# Sum of tensors

#### JohanL

show that $$B_{ij}$$ can be written as the sum of a symmetric tensor
$$B^S_{ij}$$ and an antisymmetric tensor $$B^A_{ij}$$

i dont know how to do this one.
for a symmetric tensor we have
$$B^S_{ij} = B^S_{ji}$$

and for an antisymmetric tensor we have
$$B^A_{ij} = -B^A_{ji}$$

the only thing my book says is that the sum should be a tensor of the same type.

Related Introductory Physics Homework News on Phys.org

#### robphy

Homework Helper
Gold Member
Hint:
define the "symmetric part of B" to be
$$(B_{ij})^S = \frac{1}{2}\left(B_{ij}+ B_{ji}\right)$$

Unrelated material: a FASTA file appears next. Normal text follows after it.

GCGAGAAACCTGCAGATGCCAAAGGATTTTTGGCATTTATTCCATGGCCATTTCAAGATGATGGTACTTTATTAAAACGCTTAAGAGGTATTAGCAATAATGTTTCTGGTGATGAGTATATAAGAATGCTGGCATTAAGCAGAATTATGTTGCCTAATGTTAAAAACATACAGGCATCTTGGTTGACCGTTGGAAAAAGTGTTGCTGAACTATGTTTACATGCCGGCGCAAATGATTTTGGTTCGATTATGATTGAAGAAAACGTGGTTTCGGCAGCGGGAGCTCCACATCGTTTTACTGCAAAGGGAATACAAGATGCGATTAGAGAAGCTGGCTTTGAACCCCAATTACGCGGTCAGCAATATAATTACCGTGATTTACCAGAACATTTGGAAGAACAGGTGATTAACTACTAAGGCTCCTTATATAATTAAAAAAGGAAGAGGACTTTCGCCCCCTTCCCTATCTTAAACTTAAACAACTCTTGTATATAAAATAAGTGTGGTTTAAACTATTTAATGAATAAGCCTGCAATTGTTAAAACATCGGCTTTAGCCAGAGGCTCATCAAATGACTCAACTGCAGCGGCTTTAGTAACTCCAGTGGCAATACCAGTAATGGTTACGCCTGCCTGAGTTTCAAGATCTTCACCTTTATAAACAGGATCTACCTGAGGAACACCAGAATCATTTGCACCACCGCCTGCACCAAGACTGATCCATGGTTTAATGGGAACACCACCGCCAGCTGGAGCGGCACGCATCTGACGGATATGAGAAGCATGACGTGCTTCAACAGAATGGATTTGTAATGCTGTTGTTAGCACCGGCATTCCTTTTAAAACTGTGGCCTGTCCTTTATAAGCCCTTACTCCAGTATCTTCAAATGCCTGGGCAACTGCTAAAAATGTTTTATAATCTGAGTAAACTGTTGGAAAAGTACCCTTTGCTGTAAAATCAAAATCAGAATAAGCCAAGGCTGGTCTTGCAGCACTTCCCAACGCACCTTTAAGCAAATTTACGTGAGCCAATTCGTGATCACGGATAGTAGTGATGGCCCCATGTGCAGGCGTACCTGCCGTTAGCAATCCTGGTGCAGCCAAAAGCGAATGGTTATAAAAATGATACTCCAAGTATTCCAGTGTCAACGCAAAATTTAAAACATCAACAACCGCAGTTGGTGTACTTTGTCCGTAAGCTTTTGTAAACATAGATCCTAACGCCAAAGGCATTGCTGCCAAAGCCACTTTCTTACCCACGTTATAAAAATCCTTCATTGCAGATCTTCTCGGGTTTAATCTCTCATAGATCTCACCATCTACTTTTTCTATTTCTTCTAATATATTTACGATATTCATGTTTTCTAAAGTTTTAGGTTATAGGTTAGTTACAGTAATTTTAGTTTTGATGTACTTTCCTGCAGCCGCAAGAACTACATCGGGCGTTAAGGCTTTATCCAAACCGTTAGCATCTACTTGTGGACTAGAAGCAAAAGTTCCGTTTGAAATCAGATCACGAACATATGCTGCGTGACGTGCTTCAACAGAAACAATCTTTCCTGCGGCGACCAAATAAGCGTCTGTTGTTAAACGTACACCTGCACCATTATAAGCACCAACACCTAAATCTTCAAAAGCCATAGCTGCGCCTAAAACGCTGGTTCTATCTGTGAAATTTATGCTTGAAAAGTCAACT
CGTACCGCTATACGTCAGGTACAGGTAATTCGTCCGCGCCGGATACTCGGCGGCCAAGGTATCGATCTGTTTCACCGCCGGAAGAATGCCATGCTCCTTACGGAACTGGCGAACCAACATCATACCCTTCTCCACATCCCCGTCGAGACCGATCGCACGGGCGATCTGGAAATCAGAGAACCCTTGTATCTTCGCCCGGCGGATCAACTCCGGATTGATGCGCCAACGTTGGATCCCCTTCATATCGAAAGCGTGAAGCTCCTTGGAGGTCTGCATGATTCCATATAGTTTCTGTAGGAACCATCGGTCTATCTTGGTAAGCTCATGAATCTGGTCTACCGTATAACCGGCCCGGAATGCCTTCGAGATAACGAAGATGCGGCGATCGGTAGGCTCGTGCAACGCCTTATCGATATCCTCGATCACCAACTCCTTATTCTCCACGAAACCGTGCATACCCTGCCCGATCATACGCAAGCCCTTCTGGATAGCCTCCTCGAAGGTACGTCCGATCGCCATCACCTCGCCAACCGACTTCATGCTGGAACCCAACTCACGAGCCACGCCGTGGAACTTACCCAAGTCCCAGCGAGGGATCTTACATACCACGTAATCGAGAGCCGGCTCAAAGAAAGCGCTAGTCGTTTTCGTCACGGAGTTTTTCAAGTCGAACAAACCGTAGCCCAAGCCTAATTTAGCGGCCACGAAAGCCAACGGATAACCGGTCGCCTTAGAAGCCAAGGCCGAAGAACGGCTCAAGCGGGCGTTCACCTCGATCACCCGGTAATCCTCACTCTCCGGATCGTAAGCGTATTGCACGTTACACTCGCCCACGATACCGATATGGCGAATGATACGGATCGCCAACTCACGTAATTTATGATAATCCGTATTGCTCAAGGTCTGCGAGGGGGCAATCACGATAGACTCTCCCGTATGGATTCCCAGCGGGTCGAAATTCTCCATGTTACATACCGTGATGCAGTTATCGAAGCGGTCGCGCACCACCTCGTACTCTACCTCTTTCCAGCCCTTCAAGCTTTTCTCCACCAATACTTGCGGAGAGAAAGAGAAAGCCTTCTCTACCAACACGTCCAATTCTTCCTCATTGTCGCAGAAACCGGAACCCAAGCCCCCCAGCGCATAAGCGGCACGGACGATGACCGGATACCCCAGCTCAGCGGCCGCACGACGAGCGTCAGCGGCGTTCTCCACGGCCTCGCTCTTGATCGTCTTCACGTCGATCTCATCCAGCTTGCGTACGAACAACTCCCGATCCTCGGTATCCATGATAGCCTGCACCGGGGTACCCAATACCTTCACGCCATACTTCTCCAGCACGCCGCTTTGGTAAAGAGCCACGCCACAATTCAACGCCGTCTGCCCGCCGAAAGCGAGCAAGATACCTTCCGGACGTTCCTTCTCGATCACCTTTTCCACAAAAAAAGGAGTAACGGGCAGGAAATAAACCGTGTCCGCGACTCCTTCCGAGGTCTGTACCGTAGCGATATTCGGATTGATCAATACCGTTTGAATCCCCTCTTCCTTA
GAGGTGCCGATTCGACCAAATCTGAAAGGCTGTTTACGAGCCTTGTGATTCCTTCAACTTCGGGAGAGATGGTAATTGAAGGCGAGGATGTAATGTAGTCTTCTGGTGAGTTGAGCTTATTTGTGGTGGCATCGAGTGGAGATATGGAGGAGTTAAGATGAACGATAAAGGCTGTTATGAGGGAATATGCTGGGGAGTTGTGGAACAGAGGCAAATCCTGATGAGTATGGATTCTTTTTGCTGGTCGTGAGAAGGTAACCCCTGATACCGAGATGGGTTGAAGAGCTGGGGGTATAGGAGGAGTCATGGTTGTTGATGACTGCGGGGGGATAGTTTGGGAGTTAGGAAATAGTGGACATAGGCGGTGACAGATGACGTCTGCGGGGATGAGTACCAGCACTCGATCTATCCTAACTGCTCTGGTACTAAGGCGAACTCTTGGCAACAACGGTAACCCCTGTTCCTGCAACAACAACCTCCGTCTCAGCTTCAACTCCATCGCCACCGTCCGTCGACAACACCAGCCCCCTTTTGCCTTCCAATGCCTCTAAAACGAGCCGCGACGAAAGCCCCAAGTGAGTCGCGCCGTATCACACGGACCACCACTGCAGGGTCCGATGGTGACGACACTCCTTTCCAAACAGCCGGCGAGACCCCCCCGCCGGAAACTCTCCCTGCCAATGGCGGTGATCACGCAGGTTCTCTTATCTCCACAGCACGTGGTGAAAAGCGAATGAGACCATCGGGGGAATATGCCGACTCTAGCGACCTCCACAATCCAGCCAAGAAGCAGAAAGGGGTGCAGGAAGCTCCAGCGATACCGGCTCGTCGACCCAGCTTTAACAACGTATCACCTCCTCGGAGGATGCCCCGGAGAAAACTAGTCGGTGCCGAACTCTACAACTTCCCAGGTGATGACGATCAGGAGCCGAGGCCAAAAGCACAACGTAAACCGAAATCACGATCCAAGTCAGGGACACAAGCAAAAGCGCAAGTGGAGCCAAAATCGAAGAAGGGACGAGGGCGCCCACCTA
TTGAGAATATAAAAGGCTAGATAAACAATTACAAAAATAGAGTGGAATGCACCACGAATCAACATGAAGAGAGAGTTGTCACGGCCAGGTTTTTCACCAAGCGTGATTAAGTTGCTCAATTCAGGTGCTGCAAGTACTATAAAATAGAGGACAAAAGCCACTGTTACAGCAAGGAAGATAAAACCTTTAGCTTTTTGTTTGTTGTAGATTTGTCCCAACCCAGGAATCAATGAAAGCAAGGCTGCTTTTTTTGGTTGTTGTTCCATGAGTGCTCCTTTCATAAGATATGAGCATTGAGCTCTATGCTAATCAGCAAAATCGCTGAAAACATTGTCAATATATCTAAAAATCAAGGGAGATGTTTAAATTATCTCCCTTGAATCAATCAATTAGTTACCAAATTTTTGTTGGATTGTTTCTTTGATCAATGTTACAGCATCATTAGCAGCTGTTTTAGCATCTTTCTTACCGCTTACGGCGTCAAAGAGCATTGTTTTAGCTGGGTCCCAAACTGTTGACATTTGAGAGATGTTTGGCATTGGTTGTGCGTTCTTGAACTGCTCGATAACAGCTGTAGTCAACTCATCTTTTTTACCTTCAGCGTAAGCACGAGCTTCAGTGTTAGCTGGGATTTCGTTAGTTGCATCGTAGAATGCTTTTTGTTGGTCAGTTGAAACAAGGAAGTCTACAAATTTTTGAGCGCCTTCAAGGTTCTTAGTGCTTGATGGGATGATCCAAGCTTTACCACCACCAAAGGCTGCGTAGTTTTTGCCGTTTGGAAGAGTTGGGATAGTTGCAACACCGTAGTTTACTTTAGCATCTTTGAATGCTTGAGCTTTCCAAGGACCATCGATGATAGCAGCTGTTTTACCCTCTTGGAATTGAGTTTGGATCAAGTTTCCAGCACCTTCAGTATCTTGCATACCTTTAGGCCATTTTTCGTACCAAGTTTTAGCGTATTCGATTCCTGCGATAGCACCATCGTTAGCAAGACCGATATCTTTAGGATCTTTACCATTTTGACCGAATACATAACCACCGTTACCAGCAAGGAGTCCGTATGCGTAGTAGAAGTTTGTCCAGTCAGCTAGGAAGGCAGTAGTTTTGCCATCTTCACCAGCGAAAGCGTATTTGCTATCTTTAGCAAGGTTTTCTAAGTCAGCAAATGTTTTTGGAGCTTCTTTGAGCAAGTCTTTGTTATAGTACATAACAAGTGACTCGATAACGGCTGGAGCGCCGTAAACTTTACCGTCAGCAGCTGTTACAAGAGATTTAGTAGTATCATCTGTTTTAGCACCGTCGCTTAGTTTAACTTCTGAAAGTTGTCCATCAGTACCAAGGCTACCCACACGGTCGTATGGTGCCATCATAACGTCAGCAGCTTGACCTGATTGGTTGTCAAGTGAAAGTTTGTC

... quite analogous to defining the "real part of a complex number z" as (z+z*)/2. [Check for yourself that this "symmetric part" is truly symmetric.]

I'm sure you can finish the rest.

"Sum of tensors"

### Physics Forums Values

We Value Quality
• Topics based on mainstream science
• Proper English grammar and spelling
We Value Civility
• Positive and compassionate attitudes
• Patience while debating
We Value Productivity
• Disciplined to remain on-topic
• Recognition of own weaknesses
• Solo and co-op problem solving